Getting ahead in the age of distraction
Many brands assume that an influencer campaign will deliver quick and easy results, but they’re sorely mistaken. All relationships require work, and influencer partnerships are no exception. Successful influencer engagement doesn’t happen overnight: it takes a large investment of time, effort, and communication between both parties. As in any healthy relationship, both parties need to benefit: brands can’t simply override influencers and hope to sell happily after.
Having worked with influencers across a range of industries and markets, I’ve identified three phases that any successful relationship will go through. Skip any of them, and you could find your influencer relationship sinking:
1. Getting to know you
Most people know to never get too serious on the first date. The same goes for engaging influencers. Opening with the hard sell and commercial terms screams “I just want you for your followers”. While influencers may agree to play ball, you’ve already based the relationship on money instead of mutual respect. As with dating, this is not the most stable foundation to build on.
What I typically do for brands is start off by “courting” the influencer I have my eyes on: I reach out to them in a way that acknowledges them as a content creator, subject-matter expert, or someone I find genuinely interesting. Sometimes that involves replying to their tweets with questions and conversation-starters, a process we’ve made easier for brands with our One Touch Social service. For others, it’s coffee or lunch to hear the story behind their platform’s growth and their aspirations for the future.
Regardless of the channel, the intent is the same: for both of you to understand the other’s motivations, goals, and whether you “click”. There’s nothing worse than jumping head-first into an influencer partnership, only to discover a major clash between their values and yours.
2. Testing the influencer waters
Once you’ve worked out the chemistry and alignment between your brand and influencer, kick-start the relationship with something small. One-off pilots or short campaigns will help both parties identify how well their working styles and processes can fit together. Starting slow also gives you the chance to work out differences and find compromises before the stakes get too high.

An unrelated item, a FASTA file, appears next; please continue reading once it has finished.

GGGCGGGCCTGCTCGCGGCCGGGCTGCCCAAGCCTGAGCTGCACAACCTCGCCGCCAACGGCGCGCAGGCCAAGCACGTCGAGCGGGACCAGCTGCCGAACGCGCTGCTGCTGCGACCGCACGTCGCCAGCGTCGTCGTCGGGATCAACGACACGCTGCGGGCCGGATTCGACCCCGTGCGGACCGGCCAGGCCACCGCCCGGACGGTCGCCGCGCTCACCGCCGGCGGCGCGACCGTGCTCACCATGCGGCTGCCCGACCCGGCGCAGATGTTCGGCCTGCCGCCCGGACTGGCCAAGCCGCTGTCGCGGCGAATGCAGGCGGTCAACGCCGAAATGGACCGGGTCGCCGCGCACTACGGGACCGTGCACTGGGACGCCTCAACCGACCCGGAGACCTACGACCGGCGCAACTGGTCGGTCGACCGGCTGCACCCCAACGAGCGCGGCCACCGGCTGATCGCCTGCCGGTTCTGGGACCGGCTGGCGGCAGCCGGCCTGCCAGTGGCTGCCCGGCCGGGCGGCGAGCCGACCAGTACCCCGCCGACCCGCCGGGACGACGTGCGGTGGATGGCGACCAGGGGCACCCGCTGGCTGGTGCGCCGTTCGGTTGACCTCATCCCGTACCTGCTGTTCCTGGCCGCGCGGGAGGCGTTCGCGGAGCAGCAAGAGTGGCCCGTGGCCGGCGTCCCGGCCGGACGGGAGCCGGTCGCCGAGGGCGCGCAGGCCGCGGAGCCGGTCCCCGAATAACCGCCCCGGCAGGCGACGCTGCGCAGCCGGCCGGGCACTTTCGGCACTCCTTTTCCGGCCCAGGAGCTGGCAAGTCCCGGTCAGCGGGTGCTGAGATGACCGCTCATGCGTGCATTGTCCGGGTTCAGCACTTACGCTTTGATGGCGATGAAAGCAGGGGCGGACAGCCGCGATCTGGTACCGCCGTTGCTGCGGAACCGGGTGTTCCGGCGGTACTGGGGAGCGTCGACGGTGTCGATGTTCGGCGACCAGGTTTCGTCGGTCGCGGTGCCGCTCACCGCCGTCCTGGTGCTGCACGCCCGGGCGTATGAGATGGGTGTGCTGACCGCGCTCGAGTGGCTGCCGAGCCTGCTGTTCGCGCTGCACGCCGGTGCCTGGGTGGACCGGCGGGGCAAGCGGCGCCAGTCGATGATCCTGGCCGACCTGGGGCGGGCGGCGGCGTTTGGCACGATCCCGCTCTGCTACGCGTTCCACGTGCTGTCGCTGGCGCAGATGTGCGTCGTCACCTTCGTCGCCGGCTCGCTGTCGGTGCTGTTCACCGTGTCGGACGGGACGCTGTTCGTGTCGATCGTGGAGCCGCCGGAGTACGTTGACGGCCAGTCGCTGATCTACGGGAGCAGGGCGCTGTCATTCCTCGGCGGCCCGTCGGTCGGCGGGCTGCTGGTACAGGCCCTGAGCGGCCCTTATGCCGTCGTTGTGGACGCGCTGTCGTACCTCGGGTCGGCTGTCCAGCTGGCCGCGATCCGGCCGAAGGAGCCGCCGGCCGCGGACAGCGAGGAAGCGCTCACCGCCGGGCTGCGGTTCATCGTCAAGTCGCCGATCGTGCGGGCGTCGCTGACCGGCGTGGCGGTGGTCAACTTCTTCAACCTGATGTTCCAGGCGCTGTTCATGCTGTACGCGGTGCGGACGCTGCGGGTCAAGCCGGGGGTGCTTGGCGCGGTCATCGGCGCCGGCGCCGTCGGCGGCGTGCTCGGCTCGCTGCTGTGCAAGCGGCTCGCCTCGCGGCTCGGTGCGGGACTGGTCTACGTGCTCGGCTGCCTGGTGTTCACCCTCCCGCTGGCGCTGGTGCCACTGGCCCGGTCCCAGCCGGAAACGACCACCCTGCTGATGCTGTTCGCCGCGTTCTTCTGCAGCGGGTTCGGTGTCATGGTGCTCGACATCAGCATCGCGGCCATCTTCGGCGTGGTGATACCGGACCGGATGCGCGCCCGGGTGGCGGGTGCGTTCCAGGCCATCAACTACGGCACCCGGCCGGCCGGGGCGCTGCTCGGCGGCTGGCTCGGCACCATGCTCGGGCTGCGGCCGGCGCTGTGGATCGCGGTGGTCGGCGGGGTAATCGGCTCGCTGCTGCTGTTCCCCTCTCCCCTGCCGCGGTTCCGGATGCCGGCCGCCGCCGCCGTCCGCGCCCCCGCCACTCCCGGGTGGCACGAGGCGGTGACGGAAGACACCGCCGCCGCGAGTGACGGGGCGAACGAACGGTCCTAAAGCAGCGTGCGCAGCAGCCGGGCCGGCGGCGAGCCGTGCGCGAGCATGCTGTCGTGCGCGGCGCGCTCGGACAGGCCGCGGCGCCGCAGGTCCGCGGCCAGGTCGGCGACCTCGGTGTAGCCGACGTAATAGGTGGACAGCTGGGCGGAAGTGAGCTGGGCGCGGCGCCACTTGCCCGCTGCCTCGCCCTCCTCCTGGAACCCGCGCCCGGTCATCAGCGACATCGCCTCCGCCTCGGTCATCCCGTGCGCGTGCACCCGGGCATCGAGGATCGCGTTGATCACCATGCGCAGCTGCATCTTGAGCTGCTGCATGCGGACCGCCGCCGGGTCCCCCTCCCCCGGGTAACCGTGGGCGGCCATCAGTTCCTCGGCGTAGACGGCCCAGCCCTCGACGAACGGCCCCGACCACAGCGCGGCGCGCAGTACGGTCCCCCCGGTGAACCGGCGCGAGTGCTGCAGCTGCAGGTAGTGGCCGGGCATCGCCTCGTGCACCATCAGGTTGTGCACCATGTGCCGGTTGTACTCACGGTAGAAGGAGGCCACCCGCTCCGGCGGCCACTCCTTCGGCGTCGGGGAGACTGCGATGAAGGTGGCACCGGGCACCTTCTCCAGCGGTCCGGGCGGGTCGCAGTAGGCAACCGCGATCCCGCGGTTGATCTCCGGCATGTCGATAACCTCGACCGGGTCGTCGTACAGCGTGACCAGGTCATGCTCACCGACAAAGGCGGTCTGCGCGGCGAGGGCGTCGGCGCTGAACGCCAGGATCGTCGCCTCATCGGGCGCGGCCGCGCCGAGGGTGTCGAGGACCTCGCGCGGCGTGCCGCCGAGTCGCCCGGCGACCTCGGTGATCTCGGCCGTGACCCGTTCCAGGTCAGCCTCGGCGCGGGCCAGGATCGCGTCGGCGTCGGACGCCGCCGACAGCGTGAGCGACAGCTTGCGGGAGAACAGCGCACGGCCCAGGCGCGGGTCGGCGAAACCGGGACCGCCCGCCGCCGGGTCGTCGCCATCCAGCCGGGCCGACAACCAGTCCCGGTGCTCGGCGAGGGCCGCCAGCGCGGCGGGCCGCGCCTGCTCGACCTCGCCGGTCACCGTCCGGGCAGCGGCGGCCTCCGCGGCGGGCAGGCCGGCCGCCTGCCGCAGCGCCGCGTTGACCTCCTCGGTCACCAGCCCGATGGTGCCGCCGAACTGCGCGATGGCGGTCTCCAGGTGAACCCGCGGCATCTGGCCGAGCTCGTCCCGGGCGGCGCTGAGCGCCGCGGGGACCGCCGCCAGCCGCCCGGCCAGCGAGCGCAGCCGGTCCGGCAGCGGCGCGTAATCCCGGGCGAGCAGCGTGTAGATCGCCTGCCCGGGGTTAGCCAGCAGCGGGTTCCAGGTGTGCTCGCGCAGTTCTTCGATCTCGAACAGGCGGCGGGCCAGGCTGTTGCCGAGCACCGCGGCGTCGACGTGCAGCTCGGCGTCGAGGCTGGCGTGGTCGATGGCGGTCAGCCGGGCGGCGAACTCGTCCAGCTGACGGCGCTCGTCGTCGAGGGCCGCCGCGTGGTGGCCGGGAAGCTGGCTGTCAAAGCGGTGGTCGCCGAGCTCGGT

One common issue brands face is the amount of control that influencers require over the content they produce. Personally, I go with the influencer’s wishes unless they’re directly in conflict with the brand we’re working for. Influencers know how to connect with their audiences far better than any brand does; after all, isn’t that the point of the relationship?
Similarly, while we’ll often provide content to support influencers’ campaigns; anything from guest blog posts to animated GIFs, we also insist that their voice in how they use that content.
3. Going steady
If everything’s working well so far, it’s time for brands to make a longer-term commitment. A monthly feature or segment, for example, or an agreed number of sponsored posts every year. This shows the influencer that you’re serious and supports their content production, as well as their cash-flow.
When making this sort of long-term deal, a degree of flexibility will help both parties work together. Influencers, for example, should keep a ‘right of refusal’ over products or services that they’re uncomfortable promoting. Putting these terms down in a contract is, just like a pre-nuptial agreement, good practical sense. The terms should give both sides enough flexibility to amicably part ways if things change further down the track. This isn’t a marriage, after all; it’s just good business.